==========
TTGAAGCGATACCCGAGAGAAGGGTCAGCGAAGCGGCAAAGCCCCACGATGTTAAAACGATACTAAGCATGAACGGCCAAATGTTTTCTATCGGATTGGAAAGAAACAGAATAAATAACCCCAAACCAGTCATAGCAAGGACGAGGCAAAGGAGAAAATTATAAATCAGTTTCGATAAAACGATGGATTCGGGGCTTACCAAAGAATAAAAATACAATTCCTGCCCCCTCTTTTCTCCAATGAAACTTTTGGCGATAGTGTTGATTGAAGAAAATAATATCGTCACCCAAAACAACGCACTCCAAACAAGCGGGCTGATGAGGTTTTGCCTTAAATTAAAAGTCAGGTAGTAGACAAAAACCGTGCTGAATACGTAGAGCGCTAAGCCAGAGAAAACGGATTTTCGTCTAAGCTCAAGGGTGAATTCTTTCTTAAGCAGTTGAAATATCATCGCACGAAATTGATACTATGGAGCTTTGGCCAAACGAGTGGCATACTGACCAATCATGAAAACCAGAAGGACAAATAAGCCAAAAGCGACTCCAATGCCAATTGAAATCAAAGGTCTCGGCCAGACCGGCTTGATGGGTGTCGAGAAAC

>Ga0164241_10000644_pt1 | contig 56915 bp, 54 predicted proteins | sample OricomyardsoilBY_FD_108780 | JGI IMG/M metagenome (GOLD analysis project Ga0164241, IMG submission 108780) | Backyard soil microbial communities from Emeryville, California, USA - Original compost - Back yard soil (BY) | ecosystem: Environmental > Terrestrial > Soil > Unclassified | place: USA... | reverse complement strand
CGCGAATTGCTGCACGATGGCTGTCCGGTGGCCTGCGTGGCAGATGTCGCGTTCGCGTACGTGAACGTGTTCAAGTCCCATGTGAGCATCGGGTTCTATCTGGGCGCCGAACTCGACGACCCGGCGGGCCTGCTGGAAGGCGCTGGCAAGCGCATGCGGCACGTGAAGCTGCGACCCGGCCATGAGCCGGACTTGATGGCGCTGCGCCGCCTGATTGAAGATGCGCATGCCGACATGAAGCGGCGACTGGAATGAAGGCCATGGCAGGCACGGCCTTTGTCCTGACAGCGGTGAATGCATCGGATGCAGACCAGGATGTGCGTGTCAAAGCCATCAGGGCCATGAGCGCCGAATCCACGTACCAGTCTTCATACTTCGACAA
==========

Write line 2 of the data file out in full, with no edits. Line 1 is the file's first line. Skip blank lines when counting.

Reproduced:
>Ga0164241_10000644_pt1 | contig 56915 bp, 54 predicted proteins | sample OricomyardsoilBY_FD_108780 | JGI IMG/M metagenome (GOLD analysis project Ga0164241, IMG submission 108780) | Backyard soil microbial communities from Emeryville, California, USA - Original compost - Back yard soil (BY) | ecosystem: Environmental > Terrestrial > Soil > Unclassified | place: USA... | reverse complement strand